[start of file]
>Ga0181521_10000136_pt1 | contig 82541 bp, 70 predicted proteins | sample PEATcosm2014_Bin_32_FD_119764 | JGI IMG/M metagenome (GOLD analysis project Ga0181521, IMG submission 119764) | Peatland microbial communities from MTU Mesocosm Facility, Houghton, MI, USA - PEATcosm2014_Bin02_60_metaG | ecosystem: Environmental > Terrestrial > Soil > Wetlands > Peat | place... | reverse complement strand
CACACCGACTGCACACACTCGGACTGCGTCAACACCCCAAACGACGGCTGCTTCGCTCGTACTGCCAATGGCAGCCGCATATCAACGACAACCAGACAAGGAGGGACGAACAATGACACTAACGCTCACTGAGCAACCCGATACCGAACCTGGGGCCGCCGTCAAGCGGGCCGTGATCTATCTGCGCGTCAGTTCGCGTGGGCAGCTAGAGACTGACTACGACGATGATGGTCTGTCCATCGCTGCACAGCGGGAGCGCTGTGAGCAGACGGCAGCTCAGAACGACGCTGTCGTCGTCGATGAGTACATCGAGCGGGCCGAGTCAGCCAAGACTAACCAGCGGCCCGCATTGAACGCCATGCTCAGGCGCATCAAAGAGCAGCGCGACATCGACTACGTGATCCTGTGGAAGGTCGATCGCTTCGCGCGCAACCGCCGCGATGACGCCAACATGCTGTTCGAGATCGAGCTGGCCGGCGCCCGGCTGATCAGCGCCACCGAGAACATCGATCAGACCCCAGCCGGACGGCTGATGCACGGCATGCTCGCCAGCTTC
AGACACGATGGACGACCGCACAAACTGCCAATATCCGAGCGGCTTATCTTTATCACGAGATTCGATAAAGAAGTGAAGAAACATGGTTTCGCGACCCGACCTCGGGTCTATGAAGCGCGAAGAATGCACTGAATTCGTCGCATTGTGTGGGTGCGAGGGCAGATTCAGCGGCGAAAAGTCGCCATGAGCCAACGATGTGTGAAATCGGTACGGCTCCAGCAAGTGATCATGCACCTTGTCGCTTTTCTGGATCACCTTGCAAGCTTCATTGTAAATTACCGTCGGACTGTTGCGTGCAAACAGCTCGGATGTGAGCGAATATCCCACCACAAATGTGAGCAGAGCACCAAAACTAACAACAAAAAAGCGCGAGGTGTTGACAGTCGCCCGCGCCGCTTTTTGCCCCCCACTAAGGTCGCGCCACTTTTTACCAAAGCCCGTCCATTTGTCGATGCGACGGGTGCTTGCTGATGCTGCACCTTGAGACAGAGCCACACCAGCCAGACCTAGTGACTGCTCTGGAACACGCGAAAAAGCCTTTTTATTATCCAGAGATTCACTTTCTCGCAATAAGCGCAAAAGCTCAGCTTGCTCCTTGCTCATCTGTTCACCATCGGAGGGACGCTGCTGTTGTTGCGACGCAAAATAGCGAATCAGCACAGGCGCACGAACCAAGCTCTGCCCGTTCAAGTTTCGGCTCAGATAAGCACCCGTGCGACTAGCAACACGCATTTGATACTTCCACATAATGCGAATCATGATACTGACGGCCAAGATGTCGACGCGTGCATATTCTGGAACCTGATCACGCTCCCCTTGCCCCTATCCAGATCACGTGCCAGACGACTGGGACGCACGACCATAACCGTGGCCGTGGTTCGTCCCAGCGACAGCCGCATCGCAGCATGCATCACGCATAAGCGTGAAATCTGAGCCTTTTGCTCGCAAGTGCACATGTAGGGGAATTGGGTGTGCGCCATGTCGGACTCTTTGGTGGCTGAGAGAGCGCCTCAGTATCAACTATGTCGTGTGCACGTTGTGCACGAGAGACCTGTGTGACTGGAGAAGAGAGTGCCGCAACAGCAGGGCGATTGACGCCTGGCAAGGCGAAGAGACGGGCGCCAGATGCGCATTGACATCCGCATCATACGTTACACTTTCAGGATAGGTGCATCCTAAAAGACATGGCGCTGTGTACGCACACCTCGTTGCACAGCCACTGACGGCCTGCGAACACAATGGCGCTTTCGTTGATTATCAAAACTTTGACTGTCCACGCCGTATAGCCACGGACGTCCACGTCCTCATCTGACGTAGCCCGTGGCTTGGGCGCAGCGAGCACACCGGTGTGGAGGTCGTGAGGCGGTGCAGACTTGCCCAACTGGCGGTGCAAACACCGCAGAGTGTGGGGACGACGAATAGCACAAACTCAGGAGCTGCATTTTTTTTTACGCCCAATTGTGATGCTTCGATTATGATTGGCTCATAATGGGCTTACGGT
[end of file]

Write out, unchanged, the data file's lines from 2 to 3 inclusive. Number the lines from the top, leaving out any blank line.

CACACCGACTGCACACACTCGGACTGCGTCAACACCCCAAACGACGGCTGCTTCGCTCGTACTGCCAATGGCAGCCGCATATCAACGACAACCAGACAAGGAGGGACGAACAATGACACTAACGCTCACTGAGCAACCCGATACCGAACCTGGGGCCGCCGTCAAGCGGGCCGTGATCTATCTGCGCGTCAGTTCGCGTGGGCAGCTAGAGACTGACTACGACGATGATGGTCTGTCCATCGCTGCACAGCGGGAGCGCTGTGAGCAGACGGCAGCTCAGAACGACGCTGTCGTCGTCGATGAGTACATCGAGCGGGCCGAGTCAGCCAAGACTAACCAGCGGCCCGCATTGAACGCCATGCTCAGGCGCATCAAAGAGCAGCGCGACATCGACTACGTGATCCTGTGGAAGGTCGATCGCTTCGCGCGCAACCGCCGCGATGACGCCAACATGCTGTTCGAGATCGAGCTGGCCGGCGCCCGGCTGATCAGCGCCACCGAGAACATCGATCAGACCCCAGCCGGACGGCTGATGCACGGCATGCTCGCCAGCTTC
AGACACGATGGACGACCGCACAAACTGCCAATATCCGAGCGGCTTATCTTTATCACGAGATTCGATAAAGAAGTGAAGAAACATGGTTTCGCGACCCGACCTCGGGTCTATGAAGCGCGAAGAATGCACTGAATTCGTCGCATTGTGTGGGTGCGAGGGCAGATTCAGCGGCGAAAAGTCGCCATGAGCCAACGATGTGTGAAATCGGTACGGCTCCAGCAAGTGATCATGCACCTTGTCGCTTTTCTGGATCACCTTGCAAGCTTCATTGTAAATTACCGTCGGACTGTTGCGTGCAAACAGCTCGGATGTGAGCGAATATCCCACCACAAATGTGAGCAGAGCACCAAAACTAACAACAAAAAAGCGCGAGGTGTTGACAGTCGCCCGCGCCGCTTTTTGCCCCCCACTAAGGTCGCGCCACTTTTTACCAAAGCCCGTCCATTTGTCGATGCGACGGGTGCTTGCTGATGCTGCACCTTGAGACAGAGCCACACCAGCCAGACCTAGTGACTGCTCTGGAACACGCGAAAAAGCCTTTTTATTATCCAGAGATTCACTTTCTCGCAATAAGCGCAAAAGCTCAGCTTGCTCCTTGCTCATCTGTTCACCATCGGAGGGACGCTGCTGTTGTTGCGACGCAAAATAGCGAATCAGCACAGGCGCACGAACCAAGCTCTGCCCGTTCAAGTTTCGGCTCAGATAAGCACCCGTGCGACTAGCAACACGCATTTGATACTTCCACATAATGCGAATCATGATACTGACGGCCAAGATGTCGACGCGTGCATATTCTGGAACCTGATCACGCTCCCCTTGCCCCTATCCAGATCACGTGCCAGACGACTGGGACGCACGACCATAACCGTGGCCGTGGTTCGTCCCAGCGACAGCCGCATCGCAGCATGCATCACGCATAAGCGTGAAATCTGAGCCTTTTGCTCGCAAGTGCACATGTAGGGGAATTGGGTGTGCGCCATGTCGGACTCTTTGGTGGCTGAGAGAGCGCCTCAGTATCAACTATGTCGTGTGCACGTTGTGCACGAGAGACCTGTGTGACTGGAGAAGAGAGTGCCGCAACAGCAGGGCGATTGACGCCTGGCAAGGCGAAGAGACGGGCGCCAGATGCGCATTGACATCCGCATCATACGTTACACTTTCAGGATAGGTGCATCCTAAAAGACATGGCGCTGTGTACGCACACCTCGTTGCACAGCCACTGACGGCCTGCGAACACAATGGCGCTTTCGTTGATTATCAAAACTTTGACTGTCCACGCCGTATAGCCACGGACGTCCACGTCCTCATCTGACGTAGCCCGTGGCTTGGGCGCAGCGAGCACACCGGTGTGGAGGTCGTGAGGCGGTGCAGACTTGCCCAACTGGCGGTGCAAACACCGCAGAGTGTGGGGACGACGAATAGCACAAACTCAGGAGCTGCATTTTTTTTTACGCCCAATTGTGATGCTTCGATTATGATTGGCTCATAATGGGCTTACGGT